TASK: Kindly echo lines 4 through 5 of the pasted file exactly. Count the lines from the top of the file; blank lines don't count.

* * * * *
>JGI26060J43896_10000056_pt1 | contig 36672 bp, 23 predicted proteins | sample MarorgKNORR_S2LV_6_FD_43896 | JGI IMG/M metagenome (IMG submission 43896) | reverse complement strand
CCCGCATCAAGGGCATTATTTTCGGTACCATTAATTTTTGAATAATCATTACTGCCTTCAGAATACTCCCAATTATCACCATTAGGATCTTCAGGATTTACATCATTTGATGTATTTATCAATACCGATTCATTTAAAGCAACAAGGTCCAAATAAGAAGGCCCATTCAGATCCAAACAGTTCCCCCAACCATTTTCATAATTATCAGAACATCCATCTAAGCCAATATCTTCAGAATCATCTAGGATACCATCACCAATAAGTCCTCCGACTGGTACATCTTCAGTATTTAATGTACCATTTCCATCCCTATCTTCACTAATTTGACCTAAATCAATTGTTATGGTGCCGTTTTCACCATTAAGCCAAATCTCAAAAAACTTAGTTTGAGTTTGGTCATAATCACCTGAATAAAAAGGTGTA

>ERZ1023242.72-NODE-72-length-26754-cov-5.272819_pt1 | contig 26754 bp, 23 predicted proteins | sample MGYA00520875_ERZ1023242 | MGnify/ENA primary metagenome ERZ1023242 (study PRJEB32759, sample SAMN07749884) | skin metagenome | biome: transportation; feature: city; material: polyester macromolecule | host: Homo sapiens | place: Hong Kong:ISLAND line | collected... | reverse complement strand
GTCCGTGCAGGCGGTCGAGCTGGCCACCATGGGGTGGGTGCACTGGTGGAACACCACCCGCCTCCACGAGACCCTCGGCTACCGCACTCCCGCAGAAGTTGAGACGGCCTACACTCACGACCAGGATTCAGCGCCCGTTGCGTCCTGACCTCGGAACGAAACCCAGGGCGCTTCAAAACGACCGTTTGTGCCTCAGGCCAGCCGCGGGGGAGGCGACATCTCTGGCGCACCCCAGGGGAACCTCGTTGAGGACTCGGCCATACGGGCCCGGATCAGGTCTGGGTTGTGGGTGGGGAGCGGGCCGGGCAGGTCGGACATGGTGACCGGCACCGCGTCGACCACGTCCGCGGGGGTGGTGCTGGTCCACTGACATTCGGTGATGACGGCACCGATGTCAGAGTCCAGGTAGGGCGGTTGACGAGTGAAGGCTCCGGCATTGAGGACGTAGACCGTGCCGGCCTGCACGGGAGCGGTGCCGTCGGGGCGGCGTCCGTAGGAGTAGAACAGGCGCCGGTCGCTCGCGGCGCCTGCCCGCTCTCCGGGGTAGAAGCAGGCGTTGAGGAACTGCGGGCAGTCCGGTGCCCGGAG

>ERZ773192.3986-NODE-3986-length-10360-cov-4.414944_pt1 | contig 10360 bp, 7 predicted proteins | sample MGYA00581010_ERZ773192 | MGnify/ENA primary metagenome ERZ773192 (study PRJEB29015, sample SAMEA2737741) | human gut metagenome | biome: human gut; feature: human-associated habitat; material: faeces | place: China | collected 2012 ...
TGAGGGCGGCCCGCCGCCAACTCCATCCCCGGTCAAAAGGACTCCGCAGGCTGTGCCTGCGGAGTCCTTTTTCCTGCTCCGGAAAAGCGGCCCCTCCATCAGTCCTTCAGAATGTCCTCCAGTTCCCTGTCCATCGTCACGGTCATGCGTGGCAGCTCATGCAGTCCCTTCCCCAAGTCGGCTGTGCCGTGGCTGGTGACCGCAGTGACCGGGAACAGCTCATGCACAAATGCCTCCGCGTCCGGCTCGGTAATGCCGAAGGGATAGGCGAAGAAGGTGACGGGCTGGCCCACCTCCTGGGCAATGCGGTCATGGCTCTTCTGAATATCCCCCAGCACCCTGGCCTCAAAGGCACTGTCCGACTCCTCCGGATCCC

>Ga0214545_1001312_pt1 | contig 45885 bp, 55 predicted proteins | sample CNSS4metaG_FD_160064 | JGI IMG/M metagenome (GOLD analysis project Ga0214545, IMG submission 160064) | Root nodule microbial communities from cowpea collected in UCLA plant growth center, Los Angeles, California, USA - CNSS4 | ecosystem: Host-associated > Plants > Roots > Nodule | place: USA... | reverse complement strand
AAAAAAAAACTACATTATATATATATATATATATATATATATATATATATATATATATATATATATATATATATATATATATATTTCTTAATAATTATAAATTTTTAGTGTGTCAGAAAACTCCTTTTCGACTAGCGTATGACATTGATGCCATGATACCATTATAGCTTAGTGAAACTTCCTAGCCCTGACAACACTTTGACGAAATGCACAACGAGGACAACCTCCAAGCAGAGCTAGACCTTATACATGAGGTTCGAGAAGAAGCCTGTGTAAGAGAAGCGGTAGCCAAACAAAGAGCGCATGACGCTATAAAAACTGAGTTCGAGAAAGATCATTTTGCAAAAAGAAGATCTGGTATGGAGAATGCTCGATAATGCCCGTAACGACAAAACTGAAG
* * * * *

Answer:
GTCCGTGCAGGCGGTCGAGCTGGCCACCATGGGGTGGGTGCACTGGTGGAACACCACCCGCCTCCACGAGACCCTCGGCTACCGCACTCCCGCAGAAGTTGAGACGGCCTACACTCACGACCAGGATTCAGCGCCCGTTGCGTCCTGACCTCGGAACGAAACCCAGGGCGCTTCAAAACGACCGTTTGTGCCTCAGGCCAGCCGCGGGGGAGGCGACATCTCTGGCGCACCCCAGGGGAACCTCGTTGAGGACTCGGCCATACGGGCCCGGATCAGGTCTGGGTTGTGGGTGGGGAGCGGGCCGGGCAGGTCGGACATGGTGACCGGCACCGCGTCGACCACGTCCGCGGGGGTGGTGCTGGTCCACTGACATTCGGTGATGACGGCACCGATGTCAGAGTCCAGGTAGGGCGGTTGACGAGTGAAGGCTCCGGCATTGAGGACGTAGACCGTGCCGGCCTGCACGGGAGCGGTGCCGTCGGGGCGGCGTCCGTAGGAGTAGAACAGGCGCCGGTCGCTCGCGGCGCCTGCCCGCTCTCCGGGGTAGAAGCAGGCGTTGAGGAACTGCGGGCAGTCCGGTGCCCGGAG

>ERZ773192.3986-NODE-3986-length-10360-cov-4.414944_pt1 | contig 10360 bp, 7 predicted proteins | sample MGYA00581010_ERZ773192 | MGnify/ENA primary metagenome ERZ773192 (study PRJEB29015, sample SAMEA2737741) | human gut metagenome | biome: human gut; feature: human-associated habitat; material: faeces | place: China | collected 2012 ...